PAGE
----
Lifetime, I would estimate about 10-15% of my energy usage is vampire drain. I get about 30kWh/100miles (300Wh/mi batt-to-wheels) when driving the P3D+, and my wall-to-wheel energy use is closer to 38kWh/100miles, lifetime.

    I've found that the parking sensors are sometimes on and sometimes off with my FLIR. I haven't gone back to experiment to try to determine the pattern - but I wonder whether it depends on whether it is light or dark. And I've never seen the cameras heated in the FLIR. But I'm not in a location where they would need to be heated.
     
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  13. voip-ninja

    voip-ninja Give me some sugar baby

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    I own five pressure gauges and they all agree to one another within 1-2 PSI. The issue is that Tesla does not account for altitude changes when they read tire pressures and will erroneously complain when the pressures are low and they are in fact within spec.

    Even worse problem for Tesla is that the car will alarm when it thinks the tires are 2-3 PSI below the recommended level that is on the door sticker. That is simply absurd.
     
  14. diamond.g

    diamond.g Active Member

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    Did the car app report 75 interior temp? I seem to recall folks somewhere saying that the interior sensor sin't that accurate. Or maybe that was the exterior.
     
  15. StellarRat

    StellarRat Member

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    Well, the effective tire pressure does in fact change with altitude. Are they reading higher pressure at high altitude and lower pressure at low altitude?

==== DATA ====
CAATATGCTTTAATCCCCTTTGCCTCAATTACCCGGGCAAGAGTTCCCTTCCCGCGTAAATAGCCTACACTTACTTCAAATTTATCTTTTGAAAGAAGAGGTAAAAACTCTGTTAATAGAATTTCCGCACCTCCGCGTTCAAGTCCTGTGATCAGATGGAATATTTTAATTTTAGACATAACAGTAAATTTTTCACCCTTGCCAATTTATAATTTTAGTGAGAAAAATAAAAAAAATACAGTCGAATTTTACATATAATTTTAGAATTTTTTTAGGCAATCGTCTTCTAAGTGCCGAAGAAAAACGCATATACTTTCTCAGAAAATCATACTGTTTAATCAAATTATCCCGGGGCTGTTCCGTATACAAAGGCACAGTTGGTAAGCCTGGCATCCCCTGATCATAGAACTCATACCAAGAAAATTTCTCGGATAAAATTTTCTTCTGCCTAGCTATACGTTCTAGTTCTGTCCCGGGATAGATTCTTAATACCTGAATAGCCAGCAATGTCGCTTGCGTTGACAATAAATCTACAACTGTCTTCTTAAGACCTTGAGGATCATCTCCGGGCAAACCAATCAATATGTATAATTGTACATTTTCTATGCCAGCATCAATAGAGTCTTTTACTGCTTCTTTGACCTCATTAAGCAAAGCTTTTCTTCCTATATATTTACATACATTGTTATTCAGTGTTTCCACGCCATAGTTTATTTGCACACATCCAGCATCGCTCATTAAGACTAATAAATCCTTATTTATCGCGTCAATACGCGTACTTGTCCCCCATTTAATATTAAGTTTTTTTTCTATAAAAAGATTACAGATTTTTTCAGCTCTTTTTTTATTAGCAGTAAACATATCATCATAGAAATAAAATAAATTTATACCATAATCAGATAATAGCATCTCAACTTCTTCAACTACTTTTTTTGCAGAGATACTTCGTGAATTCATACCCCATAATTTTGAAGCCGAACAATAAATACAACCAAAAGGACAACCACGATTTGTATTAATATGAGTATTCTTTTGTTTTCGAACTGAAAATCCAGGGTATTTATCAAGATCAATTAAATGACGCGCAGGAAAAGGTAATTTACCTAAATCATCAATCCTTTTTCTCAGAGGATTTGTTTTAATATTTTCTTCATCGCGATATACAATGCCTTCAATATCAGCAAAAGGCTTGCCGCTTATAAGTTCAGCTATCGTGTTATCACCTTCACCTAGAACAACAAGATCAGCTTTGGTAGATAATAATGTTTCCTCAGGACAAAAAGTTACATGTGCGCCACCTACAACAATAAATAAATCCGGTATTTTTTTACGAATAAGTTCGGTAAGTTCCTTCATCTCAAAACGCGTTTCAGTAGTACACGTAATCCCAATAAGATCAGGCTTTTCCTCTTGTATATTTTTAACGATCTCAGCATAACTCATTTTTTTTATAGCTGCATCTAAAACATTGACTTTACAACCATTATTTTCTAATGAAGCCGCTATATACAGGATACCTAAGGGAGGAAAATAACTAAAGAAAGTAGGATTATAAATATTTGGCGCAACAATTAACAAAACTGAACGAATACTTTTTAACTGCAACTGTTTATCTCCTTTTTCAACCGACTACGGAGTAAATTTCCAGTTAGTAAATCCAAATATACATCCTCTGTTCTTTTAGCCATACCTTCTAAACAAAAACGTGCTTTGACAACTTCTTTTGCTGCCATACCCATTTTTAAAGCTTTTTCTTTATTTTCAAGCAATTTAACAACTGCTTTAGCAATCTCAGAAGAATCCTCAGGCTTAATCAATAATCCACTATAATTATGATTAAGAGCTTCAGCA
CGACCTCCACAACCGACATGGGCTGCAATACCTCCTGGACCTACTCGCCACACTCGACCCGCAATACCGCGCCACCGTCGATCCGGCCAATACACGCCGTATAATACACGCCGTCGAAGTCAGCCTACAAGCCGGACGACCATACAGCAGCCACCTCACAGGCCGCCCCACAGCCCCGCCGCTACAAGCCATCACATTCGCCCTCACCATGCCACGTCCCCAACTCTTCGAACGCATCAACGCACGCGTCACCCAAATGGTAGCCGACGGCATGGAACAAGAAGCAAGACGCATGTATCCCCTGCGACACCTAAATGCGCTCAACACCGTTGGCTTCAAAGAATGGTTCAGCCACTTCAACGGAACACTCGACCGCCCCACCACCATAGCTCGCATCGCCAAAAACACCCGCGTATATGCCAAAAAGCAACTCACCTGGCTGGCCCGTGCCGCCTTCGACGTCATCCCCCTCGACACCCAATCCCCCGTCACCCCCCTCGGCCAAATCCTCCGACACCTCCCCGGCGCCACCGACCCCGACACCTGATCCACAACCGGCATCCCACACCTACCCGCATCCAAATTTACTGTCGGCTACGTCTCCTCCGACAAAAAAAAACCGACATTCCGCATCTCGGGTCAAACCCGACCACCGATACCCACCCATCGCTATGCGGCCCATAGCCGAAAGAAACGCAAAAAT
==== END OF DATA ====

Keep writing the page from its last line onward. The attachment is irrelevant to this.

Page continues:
16. voip-ninja

    voip-ninja Give me some sugar baby

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    I don't recall a single day where I saw 1% nightly battery drain starting in about October when temps cooled off. Perhaps the 1% really applies to warmer places like San Diego or Miami.

    I agree that the only way to definitively prove how much drain there is can only be done by charging the car to the same level every day over a period of time and comparing to miles driven, foregoing use of cabin pre-heating and so forth.

    Since I charge for work at free and can't charge to the same level every day (I have to unplug after four hours to avoid being charged) I'm not the right guy for that task.

    My beef is more with what I view as border-line deceptive information that Tesla is providing on the estimated savings and kwh usage of their cars compared to what myself and many other owners have seen in the real world.
     
  17. voip-ninja

    voip-ninja Give me some sugar baby

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    The exterior sensor is always off by about 5F.